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From Health Law Daily, November 18, 2013

Drug compounding bill heads to the White House for signature

By Harold M. Bishop, JD

On Monday, the Senate passed the Drug Quality and Security Act by voice-vote. H.R. 3204 was introduced by Fred Upton (R-Mich.) after the recent fungal meningitis outbreaks caused by unsanitary conditions at a compounding drug factory, which resulted in 64 deaths.Title I of the bill is entitled the Drug Compounding Act and Title II is entitled the Drug Supply Chain Security Act. The legislation will make it easier to trace drugs throughout the supply chain, broadens the FDA’s authority to regulate the manufacturing of compound drugs, and contains anti-counterfeit drug provisions.

Compounding Quality Act. Title I amends the Food, Drug, and Cosmetic Act (FDC Act) with respect to the regulation of compounding drugs. It exempts compounded drugs from new drug requirements, labeling requirements, and track and trace requirements if the drug is compounded by or under the direct supervision of a licensed pharmacist in a registered outsourcing facility.

It also: (1) establishes annual registration requirement for any outsourcing facility; (2) requires a facility to report biannually to HHS on what drugs are compounded in the facility; (3) requires submission of adverse event reports; (4) subjects compounding facilities to a risk-based inspection schedule; (5) prohibits the resale of a compounded drug labeled “not for resale,” or the intentional falsification of a prescription for a compounded drug; (6) deems a drug to be misbranded if the advertising or promotion of a compounded drug is false or misleading in any particular; and (7) revises compounding pharmacy requirements to remove prohibitions on advertising and promotion by compounding pharmacies and removes the requirement that prescriptions filled by a compounding pharmacy be unsolicited.

Under Title I, HHS is required to: (1) publish a list of drugs presenting demonstrable difficulties for compounding that are reasonably likely to lead to an adverse effect on the safety or effectiveness of the drug, taking into account the risk and benefits to patients; (2) convene an advisory committee on compounding before creating the list; (3) assess an annual establishment fee on each outsourcing facility and a reinspection fee, as necessary; (4) receive submissions from state boards of pharmacy (a) describing any disciplinary actions taken against compounding pharmacies or any recall of a compounded drug, and (b) expressing concerns that a compounding pharmacy may be violating the FFDCA.

Drug Supply Chain Security Act. Title II establishes requirements to facilitate the tracing of prescription drug products through the pharmaceutical supply distribution chain. Specifically, it establishes requirements for drug manufacturers, wholesalers, dispensers, and repackagers to ensure that all prior transaction information is provided at each transfer of ownership.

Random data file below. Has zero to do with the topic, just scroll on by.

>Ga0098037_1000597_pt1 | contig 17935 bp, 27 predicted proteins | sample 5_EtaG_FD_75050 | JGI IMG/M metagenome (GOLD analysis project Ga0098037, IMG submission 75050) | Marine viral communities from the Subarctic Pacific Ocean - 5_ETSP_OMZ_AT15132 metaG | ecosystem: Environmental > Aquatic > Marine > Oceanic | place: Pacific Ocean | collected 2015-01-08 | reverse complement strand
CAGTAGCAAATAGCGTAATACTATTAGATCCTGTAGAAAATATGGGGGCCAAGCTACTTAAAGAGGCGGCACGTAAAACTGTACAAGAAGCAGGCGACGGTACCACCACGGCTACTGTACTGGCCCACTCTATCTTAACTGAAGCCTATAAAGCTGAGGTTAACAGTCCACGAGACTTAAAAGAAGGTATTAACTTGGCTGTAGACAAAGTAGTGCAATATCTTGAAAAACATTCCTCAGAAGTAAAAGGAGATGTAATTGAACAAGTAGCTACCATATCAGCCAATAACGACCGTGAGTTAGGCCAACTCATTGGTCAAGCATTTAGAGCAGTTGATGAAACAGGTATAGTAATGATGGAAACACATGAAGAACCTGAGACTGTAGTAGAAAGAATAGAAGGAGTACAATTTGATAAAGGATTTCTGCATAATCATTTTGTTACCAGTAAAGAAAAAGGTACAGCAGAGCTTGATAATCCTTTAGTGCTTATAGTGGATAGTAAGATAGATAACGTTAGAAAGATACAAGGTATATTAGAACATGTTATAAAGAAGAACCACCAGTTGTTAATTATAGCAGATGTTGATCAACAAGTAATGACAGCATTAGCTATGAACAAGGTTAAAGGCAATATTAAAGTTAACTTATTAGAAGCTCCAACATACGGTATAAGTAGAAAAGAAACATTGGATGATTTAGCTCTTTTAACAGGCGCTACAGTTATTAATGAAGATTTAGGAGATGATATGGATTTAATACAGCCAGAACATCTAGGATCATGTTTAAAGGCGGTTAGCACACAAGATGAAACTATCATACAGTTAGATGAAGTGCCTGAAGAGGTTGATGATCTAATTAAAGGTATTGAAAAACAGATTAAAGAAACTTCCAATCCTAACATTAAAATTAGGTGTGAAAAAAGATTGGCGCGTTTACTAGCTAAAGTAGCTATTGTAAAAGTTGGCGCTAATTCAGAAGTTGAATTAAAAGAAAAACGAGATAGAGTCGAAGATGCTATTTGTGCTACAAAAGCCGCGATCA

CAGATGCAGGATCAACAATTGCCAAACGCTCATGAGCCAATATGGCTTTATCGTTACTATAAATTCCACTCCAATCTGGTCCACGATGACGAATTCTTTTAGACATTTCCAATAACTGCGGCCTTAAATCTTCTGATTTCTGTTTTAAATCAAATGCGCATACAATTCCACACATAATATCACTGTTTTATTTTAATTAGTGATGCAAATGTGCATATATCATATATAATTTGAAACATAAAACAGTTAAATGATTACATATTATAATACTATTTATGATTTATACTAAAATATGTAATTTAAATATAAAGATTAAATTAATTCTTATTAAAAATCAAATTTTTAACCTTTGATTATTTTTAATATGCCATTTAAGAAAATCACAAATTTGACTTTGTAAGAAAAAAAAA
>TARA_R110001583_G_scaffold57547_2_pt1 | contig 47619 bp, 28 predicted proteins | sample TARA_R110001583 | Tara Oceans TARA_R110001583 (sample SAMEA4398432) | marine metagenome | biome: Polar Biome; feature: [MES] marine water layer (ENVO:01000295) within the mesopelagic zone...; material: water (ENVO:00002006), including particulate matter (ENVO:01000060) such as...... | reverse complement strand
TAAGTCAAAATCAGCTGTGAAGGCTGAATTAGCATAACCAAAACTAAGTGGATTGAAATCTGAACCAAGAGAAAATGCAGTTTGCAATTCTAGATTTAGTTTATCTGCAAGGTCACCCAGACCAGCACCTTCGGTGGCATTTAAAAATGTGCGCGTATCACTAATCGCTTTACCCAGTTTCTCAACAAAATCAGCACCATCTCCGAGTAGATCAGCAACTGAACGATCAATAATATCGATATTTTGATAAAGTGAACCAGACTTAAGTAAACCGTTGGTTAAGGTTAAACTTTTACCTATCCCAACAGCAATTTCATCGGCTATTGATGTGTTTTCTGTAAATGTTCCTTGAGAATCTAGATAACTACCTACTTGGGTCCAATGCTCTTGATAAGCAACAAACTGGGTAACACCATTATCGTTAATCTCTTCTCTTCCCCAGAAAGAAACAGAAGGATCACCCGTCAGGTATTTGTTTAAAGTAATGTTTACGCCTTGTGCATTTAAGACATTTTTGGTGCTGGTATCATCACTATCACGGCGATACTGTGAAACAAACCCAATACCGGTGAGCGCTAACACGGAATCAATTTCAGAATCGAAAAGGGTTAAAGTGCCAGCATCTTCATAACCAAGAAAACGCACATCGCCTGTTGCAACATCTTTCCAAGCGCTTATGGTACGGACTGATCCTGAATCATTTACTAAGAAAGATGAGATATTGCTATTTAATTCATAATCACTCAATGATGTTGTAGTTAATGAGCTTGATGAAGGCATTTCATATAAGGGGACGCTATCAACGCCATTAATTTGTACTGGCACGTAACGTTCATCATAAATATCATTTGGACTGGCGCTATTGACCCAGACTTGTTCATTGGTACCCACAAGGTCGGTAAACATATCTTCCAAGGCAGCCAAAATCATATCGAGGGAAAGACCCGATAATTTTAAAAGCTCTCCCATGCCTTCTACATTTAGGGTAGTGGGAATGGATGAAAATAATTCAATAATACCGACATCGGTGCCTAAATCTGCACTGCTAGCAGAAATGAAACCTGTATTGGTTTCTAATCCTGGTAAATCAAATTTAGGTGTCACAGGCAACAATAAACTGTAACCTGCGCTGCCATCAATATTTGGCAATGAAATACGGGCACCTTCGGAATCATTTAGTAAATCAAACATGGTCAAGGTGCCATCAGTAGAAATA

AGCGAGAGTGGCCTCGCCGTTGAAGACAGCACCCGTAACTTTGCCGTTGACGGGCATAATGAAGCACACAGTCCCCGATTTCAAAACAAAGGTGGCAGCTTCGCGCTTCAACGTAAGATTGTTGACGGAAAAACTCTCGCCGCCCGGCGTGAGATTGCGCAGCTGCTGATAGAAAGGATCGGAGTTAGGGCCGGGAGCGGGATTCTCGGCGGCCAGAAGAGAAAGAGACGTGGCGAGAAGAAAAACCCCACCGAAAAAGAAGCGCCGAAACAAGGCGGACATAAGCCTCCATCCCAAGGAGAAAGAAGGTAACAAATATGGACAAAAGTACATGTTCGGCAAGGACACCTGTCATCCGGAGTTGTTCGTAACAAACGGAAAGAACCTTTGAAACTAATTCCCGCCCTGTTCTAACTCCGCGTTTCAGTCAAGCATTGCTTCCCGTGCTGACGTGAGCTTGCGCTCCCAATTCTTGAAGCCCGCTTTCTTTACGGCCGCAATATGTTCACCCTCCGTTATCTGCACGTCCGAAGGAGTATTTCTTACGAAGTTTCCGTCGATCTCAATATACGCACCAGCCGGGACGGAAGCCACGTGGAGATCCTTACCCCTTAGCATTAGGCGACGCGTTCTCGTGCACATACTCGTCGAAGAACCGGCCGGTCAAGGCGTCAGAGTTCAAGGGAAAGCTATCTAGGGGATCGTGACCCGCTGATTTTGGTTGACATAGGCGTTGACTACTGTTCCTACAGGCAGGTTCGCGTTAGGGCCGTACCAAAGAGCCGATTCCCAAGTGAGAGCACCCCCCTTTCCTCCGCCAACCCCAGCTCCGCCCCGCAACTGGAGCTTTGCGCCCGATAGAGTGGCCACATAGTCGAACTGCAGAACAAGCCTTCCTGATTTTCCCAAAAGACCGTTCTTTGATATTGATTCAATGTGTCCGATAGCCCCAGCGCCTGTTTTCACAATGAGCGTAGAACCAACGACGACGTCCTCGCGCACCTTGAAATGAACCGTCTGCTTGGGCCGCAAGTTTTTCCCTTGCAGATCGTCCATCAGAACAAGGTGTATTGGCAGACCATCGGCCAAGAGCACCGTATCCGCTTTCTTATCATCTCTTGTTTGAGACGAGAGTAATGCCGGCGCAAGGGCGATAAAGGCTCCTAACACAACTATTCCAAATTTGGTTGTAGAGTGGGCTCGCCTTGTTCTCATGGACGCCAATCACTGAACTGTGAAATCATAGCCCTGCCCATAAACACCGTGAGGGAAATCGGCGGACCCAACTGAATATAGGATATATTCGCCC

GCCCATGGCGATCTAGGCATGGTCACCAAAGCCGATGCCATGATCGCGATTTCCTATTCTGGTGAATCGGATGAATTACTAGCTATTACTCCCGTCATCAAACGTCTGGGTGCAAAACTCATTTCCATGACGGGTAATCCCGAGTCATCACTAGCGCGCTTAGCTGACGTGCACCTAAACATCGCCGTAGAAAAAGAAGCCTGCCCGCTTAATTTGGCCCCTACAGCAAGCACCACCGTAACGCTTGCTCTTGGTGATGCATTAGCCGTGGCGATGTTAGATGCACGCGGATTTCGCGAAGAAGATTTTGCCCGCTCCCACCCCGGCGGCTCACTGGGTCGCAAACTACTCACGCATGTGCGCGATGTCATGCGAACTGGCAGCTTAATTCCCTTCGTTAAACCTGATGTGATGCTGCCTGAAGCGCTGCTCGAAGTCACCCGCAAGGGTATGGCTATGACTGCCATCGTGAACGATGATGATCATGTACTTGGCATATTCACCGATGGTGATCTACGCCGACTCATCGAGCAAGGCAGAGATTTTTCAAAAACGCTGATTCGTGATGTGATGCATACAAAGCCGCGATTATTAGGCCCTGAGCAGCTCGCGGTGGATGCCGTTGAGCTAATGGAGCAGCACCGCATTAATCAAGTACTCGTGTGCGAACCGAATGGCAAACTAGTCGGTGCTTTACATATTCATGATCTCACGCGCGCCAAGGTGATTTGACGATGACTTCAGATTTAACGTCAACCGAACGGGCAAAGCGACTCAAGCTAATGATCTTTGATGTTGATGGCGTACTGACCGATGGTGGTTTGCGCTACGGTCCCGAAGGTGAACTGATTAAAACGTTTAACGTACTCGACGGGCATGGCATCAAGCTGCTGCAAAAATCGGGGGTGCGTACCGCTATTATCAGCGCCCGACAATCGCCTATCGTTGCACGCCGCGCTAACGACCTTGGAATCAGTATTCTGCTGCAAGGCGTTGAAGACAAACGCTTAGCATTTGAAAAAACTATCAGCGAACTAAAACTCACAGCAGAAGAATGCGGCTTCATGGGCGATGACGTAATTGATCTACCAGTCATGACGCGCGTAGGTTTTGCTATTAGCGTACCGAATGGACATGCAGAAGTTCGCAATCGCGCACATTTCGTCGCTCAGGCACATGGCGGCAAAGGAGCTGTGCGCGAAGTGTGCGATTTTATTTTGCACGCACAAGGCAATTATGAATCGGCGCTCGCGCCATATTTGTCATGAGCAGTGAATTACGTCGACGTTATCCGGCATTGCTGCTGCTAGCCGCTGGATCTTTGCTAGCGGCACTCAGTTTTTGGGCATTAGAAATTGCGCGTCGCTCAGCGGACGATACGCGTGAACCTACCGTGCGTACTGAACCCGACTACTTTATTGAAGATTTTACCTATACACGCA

It also requires: (1) a manufacturer, wholesale distributor, dispenser, and repackager, in the event of a recall or for the purpose of investigating a suspect product or an illegitimate product, to provide within a reasonable time the applicable transaction documentation upon request by HHS or other appropriate federal or state official; (2) a manufacturer or repackager to affix or imprint a product identifier on each package and homogenous case intended to be introduced in a transaction into commerce except for products that are required to have a standardized numerical identifier; (3) a manufacturer, wholesale distributor, dispenser, or repackager to ensure that each of its trading partners is authorized; (4) a manufacturer, wholesale distributor, dispenser, and repackager to implement systems to (a) investigate suspect products and (b) handle illegitimate products, including through quarantine, disposal, and appropriate notice to HHS and, as necessary, trading partners; and (5) manufacturers, wholesale distributors, and repackagers to verify returned products before further distribution.

Under Title II, HHS is required to establish: (1) standards for the exchange of transaction documentation, which shall include transaction information, transaction history, and transaction statements; (2) processes to (a) provide waivers of requirements, including for undue economic hardship or emergency medical reasons; (b) provide exceptions to requirements relating to product identifiers if a product is packaged without sufficient space to bear the information; and (c) determine other products or transactions that should be exempt from the requirements of the Act; (3) projects and hold public meetings to enhance the safety and security of the pharmaceutical distribution supply chain; and (4) standards for the licensing of wholesale distributors and third party logistics providers.

The bill passed the House in September, but had been filibustered by Sen. David Vitter (R-La.) in an effort to get an amendment vote on his Show Your Exemption Act, which would force members of Congress to disclose which of their staff they have exempted from enrolling in the health care exchange.

MainStory: TopStory DrugNews FDCActNews DrugBiologicalNews LabelingNews MisbrandingNews PrescriptionDrugNews SafetyNews

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